The Toybox

people for the conservation of limited amounts of indignation



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My very first EVER romance novel was Roberta Gellis' Bond of Blood. I read it over 35 years ago, back when I was in high school. I still have it. From there I wandered through the standard 70s romance genre (Wolf and Dove, Sweet Savage Love, that entire genre) but the only books I still have all these years later are Roberta Gellis'.

As you said, the strongest appeal to me is her incredibly strong yet realistic women - they don't sneak off to war, they don't have brothers that secretly teach them swordplay. Her heroines are very different - from the strong-willed Alinor and Elizabeth of Chester to the traumatized Gillian and Felice.

I still think my favorite of hers is Knight's Honor - based on the historical character of Roger of Hereford and a fictitious daughter of the real life Rannulf of Chester.

I also credit Roberta's books with sparking my lifelong love of English history, especially the Plantagenet era.

I'm so excited that someone else remembers and likes her books!

Weirdly, Gilliane especially that just worked for me. That scene after her second husband ran off and Adam was about to show up and she's terrified and traumatized and basically suicidally resigned to dying--but she clears out the hall of all the servants and meets Adam and Geoffrey alone hoping that will keep the servants safe. And she grows so much and works so hard to do it and become this incredibly strong woman able to stand up for herself, as much for herself as for what Adam needed in a wife and a partner.

Seriously, that book (and Joanna) I read to scraps.

I can upload The Lion's Daughter in either .lit or .pdf for you if you'd like.

...seriously? OMG PLEASE? Thank you!

The Lion's Daughter

I zipped both versions for you. I prefer the .lit only because the .pdf has some funny typos from when I converted it in Calibre.

Enjoy!

SQUEEEE!!!!!

Captives of the Night is one of my favorite romance novels EVER!!! My love for Leila and Ismal cannot be textually rendered. And I discovered Roberta Gellis at a very impressionable age, and I'm pretty sure she's responsible for my history degree (with a concentration in medieval/renaissance era). *runs off to Amazon*

Thanks for the signal boost!

I loved it, and it was such a surprise how different it was and the kind of people the characters were. And very few authors redeem a character who, yeah, did some bad shit in a way that isn't handwavey or cheap or suddenly they're miraculously no longer angsty but just vaguely "I am bad woe".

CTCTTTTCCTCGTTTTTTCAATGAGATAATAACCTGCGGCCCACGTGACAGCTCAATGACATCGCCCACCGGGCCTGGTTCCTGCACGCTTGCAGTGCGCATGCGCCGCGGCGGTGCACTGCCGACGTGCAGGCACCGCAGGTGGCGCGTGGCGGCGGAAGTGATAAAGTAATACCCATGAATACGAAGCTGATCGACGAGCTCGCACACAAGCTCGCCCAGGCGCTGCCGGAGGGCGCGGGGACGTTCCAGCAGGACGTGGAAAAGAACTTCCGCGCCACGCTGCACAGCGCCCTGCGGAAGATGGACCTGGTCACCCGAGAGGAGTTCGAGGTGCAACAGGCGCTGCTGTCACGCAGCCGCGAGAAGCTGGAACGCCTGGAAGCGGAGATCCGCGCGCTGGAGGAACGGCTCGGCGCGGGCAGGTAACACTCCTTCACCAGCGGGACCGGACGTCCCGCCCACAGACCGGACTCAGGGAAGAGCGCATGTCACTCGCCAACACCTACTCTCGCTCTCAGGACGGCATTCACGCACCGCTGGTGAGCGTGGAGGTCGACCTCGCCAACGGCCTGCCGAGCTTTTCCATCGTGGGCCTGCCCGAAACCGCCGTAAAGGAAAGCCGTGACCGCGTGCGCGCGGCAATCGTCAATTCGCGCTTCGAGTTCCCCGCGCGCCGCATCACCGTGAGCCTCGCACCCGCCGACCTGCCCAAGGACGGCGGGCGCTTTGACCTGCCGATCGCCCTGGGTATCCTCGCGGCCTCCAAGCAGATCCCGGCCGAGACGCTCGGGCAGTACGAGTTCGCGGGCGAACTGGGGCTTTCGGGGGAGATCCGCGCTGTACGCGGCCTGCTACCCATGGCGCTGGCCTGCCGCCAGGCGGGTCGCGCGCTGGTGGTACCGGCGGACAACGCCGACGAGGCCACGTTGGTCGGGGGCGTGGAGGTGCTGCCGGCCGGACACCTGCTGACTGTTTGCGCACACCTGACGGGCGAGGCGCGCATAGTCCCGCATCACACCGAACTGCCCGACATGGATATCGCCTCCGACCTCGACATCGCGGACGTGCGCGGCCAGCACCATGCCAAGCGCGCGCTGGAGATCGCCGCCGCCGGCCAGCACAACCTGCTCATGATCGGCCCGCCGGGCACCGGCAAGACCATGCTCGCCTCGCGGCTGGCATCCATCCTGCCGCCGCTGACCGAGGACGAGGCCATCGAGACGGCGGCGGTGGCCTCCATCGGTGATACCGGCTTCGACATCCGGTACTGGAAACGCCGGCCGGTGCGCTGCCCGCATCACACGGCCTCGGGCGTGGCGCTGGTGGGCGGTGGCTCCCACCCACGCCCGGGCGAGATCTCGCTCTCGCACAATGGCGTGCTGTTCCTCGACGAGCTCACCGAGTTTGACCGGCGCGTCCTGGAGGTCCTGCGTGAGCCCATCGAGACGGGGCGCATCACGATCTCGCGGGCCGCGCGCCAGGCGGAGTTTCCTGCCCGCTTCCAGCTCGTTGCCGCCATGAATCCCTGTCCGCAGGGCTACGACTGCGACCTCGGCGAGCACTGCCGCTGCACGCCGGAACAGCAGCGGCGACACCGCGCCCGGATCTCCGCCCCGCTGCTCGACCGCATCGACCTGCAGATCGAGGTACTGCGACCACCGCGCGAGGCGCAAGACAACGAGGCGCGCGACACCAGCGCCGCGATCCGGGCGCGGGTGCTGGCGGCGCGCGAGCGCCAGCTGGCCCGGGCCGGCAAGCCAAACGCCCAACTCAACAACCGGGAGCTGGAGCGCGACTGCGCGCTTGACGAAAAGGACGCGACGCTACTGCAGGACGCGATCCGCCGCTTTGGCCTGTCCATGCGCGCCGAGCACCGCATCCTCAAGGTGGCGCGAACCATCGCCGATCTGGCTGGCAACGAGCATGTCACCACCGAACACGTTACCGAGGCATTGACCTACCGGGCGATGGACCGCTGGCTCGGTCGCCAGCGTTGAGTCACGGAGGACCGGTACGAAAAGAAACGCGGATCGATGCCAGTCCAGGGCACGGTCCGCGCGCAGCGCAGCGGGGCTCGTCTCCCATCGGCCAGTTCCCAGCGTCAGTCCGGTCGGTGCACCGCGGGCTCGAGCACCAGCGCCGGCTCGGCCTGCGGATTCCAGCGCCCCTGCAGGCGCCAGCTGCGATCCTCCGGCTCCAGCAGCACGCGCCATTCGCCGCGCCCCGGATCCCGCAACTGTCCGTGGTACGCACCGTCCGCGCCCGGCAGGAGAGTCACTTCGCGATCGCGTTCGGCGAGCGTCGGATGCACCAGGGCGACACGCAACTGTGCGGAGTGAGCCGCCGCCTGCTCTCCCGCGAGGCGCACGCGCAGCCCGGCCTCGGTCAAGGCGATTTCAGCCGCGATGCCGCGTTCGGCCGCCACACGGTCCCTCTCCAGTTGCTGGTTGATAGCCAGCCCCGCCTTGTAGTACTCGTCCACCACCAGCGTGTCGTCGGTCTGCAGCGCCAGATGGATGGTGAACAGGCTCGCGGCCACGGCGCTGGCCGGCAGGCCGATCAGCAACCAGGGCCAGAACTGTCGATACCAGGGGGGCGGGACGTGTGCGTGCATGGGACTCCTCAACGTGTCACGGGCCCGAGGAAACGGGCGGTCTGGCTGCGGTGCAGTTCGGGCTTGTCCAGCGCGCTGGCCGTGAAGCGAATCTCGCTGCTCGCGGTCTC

Ismal's genuine effort not only atone for what he did personally but the kind of person he was that could do that, and his understanding of himself so he could be a good man, not just act like one, killed me. And ooh, Leila's "Don't you dare pity me" because yeah, her husband was an asshole, but she worked hard and sacrificed hard and made a life for herself and kept herself, just...love.

I love Gellis' books - all my paperbacks are falling apart. I fell in love with her heroines, so strong and capable. One of my favorites was Gillian, the way she just met with her castle's conquerors to spar bloodshed of her people and how Adam just assumed she was like his mother because of that, so she grew from being a pawn to a capable young woman. I can't wait to have them on kindle. (Those books are part of the reason I joined the SCA in college)

I haven't read the others you were talking about but they are now at the top of my "to read" list.

Gillian--YES! I just told someone that exact thing in comments. It's what makes her so amazing. Watching her fight and struggle so hard to pretend she was all of the things Adam thought she was and in the process actually becoming that person was unreal.

Also, it kills me that she pretty much marries Adam before Osbert's corpse is even cooling after she knocks him out the window. I love her.

My favorite line was when everyone is arguing and she gets annoyed and says basically, excuse me while i go sweep up my dead husband. Makes me laugh every time.

I have swallowed "Lord of Scoundrels" and "Captives of the Night" last week and loved it quite a lot. I wish she wrote a book about the lawyer guy though...

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